Even though the news about Spider-Man surprised Marvelites around the world, Feige always had hopes that it would happen. Keeping plans for the MCU flexible comes with the territory, suggests Feige. “We always had contingency plans, which we always do anyway. Are we going to be able to make another movie with this actor, if so, we’re going to do this. If not, we’re going to do this,” Feige decrees. “If we get the rights to a certain character, that’s great, we’re going to do this, if not, we’re going to do this. We always work in these various alternate timelines available and be ready to shift if something happens.”
Bringing Spider-Man into the Marvel Cinematic Universe brings a new perspective, and a lot of added pressure, along with it. The task of representing diverse, beloved characters always brings pressure with it, but Feige gladly takes on that responsibility.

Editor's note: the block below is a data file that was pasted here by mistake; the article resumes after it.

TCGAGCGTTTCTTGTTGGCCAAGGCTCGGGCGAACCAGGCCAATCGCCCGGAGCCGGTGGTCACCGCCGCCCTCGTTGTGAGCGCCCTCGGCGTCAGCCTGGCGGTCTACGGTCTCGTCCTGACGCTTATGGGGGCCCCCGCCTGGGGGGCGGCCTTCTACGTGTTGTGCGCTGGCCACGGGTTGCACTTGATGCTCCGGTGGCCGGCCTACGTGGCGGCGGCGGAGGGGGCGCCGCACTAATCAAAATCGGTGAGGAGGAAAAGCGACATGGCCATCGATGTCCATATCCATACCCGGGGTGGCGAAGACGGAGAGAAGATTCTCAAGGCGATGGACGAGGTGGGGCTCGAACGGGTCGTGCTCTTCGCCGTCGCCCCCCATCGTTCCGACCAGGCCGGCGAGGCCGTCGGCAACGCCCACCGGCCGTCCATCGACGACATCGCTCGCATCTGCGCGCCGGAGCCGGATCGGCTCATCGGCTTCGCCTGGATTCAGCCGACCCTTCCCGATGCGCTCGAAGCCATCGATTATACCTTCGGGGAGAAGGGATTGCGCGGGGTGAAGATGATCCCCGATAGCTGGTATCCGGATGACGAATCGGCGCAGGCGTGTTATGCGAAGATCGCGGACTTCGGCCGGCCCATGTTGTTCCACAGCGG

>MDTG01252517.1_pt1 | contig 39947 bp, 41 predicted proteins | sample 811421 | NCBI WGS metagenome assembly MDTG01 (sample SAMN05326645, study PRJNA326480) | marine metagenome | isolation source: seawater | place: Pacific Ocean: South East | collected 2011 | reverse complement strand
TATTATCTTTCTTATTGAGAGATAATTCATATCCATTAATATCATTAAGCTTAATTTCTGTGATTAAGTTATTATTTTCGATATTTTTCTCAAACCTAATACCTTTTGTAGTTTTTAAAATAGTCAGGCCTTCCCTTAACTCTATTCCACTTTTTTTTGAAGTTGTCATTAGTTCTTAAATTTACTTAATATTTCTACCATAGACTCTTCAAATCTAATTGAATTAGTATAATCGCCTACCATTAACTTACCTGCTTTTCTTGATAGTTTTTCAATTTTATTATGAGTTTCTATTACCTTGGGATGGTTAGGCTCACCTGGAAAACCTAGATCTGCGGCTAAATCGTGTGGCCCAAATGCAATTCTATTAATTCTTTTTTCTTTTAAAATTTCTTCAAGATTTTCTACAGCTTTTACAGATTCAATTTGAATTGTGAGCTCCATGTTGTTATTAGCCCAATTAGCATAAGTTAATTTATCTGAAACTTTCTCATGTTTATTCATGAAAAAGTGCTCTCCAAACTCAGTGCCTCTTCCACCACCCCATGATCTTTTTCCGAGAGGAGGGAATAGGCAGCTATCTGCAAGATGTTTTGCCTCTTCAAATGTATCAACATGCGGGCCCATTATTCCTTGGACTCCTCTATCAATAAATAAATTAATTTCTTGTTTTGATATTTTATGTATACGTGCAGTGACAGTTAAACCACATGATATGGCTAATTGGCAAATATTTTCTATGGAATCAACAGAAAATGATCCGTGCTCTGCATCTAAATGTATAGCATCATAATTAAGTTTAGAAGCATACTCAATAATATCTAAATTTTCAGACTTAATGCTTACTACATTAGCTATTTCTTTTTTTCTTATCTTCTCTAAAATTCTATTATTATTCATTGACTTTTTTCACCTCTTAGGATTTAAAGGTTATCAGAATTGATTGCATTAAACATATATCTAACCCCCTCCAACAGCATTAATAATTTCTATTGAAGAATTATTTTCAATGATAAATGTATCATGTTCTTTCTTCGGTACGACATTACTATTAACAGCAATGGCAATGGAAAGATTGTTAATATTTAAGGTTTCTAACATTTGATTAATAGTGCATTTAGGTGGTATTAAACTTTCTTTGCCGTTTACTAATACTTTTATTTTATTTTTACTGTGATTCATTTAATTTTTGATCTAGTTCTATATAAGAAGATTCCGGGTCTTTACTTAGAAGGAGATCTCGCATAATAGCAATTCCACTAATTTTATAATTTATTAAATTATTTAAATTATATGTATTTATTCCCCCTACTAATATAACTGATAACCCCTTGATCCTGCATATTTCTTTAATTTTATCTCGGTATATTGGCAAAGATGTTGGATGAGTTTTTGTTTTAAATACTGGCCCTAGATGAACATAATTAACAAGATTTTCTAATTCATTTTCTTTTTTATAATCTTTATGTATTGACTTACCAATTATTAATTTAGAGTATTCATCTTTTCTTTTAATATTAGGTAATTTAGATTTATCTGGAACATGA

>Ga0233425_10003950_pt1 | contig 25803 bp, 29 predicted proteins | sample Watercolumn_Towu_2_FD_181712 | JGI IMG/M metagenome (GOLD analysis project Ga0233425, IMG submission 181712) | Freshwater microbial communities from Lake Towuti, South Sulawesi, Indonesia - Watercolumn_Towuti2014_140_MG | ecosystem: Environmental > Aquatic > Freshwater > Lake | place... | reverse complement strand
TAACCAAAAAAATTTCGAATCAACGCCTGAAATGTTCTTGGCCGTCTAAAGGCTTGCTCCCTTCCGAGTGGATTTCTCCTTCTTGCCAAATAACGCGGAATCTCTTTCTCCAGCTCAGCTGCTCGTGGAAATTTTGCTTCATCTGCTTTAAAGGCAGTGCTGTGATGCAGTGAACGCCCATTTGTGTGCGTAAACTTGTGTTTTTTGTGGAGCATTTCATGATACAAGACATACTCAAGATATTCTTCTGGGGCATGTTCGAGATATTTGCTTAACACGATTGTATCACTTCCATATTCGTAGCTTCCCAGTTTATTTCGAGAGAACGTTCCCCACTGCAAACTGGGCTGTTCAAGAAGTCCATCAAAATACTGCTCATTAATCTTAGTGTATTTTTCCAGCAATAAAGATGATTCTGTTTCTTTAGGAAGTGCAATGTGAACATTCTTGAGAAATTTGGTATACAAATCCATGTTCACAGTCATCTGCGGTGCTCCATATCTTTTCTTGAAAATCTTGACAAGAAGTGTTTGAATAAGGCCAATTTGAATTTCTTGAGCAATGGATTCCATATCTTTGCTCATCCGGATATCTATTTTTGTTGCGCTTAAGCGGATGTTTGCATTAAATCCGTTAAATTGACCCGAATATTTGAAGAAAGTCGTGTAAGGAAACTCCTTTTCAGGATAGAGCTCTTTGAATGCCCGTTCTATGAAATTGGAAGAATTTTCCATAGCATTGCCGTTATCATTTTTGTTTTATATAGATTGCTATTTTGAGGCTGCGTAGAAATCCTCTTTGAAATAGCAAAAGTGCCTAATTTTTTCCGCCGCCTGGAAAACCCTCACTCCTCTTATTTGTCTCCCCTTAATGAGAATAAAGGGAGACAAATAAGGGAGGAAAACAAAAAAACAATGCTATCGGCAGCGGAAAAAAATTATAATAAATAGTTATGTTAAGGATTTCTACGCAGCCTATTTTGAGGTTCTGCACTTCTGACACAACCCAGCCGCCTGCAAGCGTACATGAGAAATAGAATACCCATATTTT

“When I started, which was the dawn of Internet feedback, people were saying about X-Men, ‘You know it’s going to suck because it’s a Marvel movie,'” Feige jokes. “There’s always been the pressure about not wanting to screw things up. That would exist with Black Panther, that would exist with Captain Marvel, just as it does with Spider-Man and just as it does with everyone else. Then there’s the added pressure of staying current with the times and representing on that screen what exists in the world around us. As the comics have done a good job of doing, even if you look back as far as the ’60s and being ahead of the curve in a lot of ways with that, so we want the movies to get to a point where they’re ahead of the curve on these issues and I think we’ll get there sooner than you might expect.”
No matter how big the MCU grows, the Producers never lose sight that they owe it all to comic books.